• India's Independence (15 August 1947)

Chakravarti Rajagopalachari


  • Last Governor General of India, before the office, was permanently canceled in 1950.

Difference between the Viceroy and Governor General of India

Governor of Bengal was the position that came before the Governor General and Viceroy of India. Bengal was governed by the East India Company when it arrived in India through the role of Governor of Bengal. Robert Clive served as Bengal's first governor.

Following the Regulating Act of 1773, the governor of Bengal, who had previously served as governor of Madras and Bombay, became the governor-general of Bengal.

  • Lord Warren Hastings served as Bengal's first governor-general.
  • The Regulating Act of 1833 changed the position of Governor General of Bengal to Governor General of India.
  • Under the Government of India Act of 1858, this position is further transformed into Viceroy of India.

Now let's examine the minute variations between these two positions.


Governor General of India

Viceroy of India

The post is created by

The Regulating Act of 1833, which changed the title of the position from Governor-General of Bengal to Governor General of India, and formed the position. East India Company's court of directors appointed the Governor General of India.

Following the Revolt of 1857, the Government of India established the office in 1858. The Viceroy of India, who served as the British crown's envoy, replaced the position of Governor General of India.

First-person to hold the office

William Bentick

Lord Canning

Last person to hold the office

C. Rajgopalachari (also first Indian governor general of India)

Lord Louis Mountbatten

Reporting officer above them

Court of Directors of East India Company

British Crown





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FAQs on Governor General of India

  • William Bentinck became the first governor-general of India in 1833. After the Charter Act of 1833, the name changed to Governor General of India from Governor General of Bengal.

  • Warren Hastings evolved as the first governor-general of Bengal. Hastings was accountable for reducing British authority over the first central Indian province to be defeated.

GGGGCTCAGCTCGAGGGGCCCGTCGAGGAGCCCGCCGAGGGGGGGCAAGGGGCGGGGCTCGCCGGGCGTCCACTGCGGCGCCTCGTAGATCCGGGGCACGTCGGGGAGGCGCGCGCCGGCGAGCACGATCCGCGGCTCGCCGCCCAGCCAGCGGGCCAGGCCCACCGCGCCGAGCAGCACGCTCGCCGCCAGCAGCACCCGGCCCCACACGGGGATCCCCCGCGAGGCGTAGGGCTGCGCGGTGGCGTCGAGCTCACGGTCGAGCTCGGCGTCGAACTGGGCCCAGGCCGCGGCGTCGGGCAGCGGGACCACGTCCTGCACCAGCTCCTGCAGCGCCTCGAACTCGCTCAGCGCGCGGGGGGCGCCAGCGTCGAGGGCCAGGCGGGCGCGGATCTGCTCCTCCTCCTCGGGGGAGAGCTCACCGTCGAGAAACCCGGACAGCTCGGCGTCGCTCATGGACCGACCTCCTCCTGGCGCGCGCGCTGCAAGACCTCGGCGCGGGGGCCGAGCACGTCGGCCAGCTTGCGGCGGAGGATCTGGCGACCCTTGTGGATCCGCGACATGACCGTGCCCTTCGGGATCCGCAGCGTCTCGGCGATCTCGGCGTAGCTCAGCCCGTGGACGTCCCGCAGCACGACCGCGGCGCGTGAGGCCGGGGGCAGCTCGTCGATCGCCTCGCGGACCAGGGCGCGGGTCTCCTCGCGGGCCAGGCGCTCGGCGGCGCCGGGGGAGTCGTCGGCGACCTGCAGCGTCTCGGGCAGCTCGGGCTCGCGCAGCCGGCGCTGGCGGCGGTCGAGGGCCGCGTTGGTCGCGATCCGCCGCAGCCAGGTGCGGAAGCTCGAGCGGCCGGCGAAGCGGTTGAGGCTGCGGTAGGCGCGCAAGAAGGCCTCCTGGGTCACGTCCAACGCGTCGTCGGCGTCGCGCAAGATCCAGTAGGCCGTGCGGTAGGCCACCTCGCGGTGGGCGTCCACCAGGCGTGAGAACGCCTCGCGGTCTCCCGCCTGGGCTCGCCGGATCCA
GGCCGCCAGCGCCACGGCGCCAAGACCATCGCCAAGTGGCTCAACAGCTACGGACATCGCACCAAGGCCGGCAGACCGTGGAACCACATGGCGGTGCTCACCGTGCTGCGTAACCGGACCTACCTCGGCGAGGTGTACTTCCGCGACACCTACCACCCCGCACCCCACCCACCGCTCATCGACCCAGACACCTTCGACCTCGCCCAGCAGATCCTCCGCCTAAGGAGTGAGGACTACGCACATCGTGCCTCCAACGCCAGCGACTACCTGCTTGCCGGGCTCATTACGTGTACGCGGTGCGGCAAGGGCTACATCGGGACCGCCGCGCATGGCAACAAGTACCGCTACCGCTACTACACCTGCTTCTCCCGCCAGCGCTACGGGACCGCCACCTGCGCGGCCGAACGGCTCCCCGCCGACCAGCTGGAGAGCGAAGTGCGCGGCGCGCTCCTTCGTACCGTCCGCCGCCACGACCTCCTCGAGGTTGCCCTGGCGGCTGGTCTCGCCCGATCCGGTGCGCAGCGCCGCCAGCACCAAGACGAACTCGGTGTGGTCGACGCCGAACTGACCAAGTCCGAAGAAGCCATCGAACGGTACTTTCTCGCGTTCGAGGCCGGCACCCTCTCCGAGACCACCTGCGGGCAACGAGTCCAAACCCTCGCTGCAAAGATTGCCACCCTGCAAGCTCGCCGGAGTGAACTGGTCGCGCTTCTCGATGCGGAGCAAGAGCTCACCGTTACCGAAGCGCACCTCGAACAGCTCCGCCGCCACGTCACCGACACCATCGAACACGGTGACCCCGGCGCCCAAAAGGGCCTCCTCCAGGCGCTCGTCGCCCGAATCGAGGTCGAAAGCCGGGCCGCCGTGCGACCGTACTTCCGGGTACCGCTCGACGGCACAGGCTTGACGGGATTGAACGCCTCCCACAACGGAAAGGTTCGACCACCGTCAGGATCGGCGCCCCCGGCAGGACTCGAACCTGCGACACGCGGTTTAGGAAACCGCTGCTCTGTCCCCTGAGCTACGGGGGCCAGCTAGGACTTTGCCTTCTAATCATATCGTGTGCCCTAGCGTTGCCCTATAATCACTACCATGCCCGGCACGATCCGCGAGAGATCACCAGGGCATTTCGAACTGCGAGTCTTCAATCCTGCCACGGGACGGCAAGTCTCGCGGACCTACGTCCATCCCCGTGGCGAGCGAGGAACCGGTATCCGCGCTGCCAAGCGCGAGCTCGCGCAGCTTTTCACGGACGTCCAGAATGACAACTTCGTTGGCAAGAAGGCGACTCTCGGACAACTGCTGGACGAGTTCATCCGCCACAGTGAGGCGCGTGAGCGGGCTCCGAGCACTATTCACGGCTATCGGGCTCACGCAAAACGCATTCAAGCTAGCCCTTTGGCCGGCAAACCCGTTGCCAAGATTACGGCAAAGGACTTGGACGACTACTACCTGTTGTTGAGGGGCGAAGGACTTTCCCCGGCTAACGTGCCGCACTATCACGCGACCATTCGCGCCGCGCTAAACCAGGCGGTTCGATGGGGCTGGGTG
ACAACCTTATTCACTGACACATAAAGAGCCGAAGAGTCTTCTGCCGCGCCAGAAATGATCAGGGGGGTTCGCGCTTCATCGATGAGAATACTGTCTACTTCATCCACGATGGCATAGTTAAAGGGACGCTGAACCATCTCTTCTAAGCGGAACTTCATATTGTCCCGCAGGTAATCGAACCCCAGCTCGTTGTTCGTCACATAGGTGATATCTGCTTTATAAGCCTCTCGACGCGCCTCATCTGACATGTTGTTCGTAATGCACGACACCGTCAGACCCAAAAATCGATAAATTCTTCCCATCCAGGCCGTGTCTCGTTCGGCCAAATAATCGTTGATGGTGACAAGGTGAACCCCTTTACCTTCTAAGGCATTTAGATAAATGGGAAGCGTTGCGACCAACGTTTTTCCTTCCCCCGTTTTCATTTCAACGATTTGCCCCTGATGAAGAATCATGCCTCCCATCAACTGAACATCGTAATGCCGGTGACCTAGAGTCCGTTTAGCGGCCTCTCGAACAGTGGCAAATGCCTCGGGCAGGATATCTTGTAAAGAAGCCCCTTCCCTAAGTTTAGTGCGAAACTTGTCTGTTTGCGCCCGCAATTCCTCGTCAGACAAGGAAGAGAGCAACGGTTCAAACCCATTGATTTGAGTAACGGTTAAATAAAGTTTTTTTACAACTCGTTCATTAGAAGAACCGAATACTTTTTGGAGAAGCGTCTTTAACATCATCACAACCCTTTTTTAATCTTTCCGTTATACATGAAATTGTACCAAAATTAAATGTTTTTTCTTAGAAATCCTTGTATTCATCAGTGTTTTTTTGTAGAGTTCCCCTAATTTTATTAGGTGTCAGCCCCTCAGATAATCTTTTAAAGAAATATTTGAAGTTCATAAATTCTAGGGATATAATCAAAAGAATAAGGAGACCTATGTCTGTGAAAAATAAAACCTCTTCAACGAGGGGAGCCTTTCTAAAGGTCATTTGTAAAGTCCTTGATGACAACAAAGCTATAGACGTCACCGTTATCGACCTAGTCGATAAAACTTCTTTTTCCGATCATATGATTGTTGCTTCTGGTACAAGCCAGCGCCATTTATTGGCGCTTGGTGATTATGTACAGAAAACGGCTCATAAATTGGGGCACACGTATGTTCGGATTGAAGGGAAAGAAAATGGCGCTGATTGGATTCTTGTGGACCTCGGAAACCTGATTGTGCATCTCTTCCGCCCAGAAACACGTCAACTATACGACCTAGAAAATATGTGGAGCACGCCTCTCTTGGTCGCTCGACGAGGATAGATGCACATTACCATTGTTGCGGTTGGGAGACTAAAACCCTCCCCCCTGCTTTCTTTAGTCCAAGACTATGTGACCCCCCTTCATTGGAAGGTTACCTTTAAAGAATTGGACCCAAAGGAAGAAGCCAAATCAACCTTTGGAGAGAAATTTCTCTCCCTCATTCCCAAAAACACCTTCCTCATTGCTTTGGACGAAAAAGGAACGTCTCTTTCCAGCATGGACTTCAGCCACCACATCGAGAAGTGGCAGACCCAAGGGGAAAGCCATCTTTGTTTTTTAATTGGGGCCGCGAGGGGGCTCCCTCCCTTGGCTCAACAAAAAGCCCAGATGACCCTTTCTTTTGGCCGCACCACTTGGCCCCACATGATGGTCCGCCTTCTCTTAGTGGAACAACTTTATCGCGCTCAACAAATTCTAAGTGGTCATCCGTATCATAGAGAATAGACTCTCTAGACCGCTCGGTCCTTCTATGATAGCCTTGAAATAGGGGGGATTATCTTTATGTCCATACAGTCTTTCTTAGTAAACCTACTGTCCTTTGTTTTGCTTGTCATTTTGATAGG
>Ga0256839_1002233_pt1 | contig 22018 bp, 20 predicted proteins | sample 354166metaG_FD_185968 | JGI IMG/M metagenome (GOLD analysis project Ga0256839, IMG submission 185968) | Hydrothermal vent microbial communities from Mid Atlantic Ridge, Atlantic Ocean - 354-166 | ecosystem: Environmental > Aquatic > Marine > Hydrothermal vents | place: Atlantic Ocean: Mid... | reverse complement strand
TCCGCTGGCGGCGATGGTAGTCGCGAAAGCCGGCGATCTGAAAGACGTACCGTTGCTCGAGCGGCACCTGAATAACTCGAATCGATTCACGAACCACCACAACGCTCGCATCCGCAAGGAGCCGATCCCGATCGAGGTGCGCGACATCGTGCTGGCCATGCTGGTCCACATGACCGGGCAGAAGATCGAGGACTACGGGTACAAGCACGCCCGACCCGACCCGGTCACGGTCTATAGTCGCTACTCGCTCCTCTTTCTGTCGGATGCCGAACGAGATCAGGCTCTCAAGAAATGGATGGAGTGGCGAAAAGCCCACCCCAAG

• The Government of India Act 1858 fixed the control to appoint the Governor-General in the Sovereign. The Governor-General, in turn, had the authority to select all lieutenant governors in India, subject to the Sovereign's approval.

  • Lord Cornwallis was the second Governor General of Bengal after a supplementary act passed in 1786. Later, he became the effective ruler of British India under the authority of the Board of Control and the Court of Directors.

  • Chakravarti Rajagopalachari became the only Indian and last governor-general after independence, between the years 1878 till 1972.

  • The first Governor-General of British India was William Bentick. The Governor-General of Bengal evolved as the Governor-General of British India after the Charter Act of 1833 was passed.

  • C. Rajagopalachari became the only Indian Governor-General of India. Viceroy was no longer a position after August 1947, when India gained independence, and the British representative took the title of Governor-General.

  • Earl Canning, Charles John Canning, also called Viscount Canning of Kilbrahan, (born in 1812, London, England, and died in 1862, London), was a statesman and governor-general of India during the Indian revolt of 1857.

  • James Andrew Broun-Ramsay, Lord Dalhousie, was the Governor General of India from 1848 to 1856. He was a colonial officer and Scottish statesman in British India.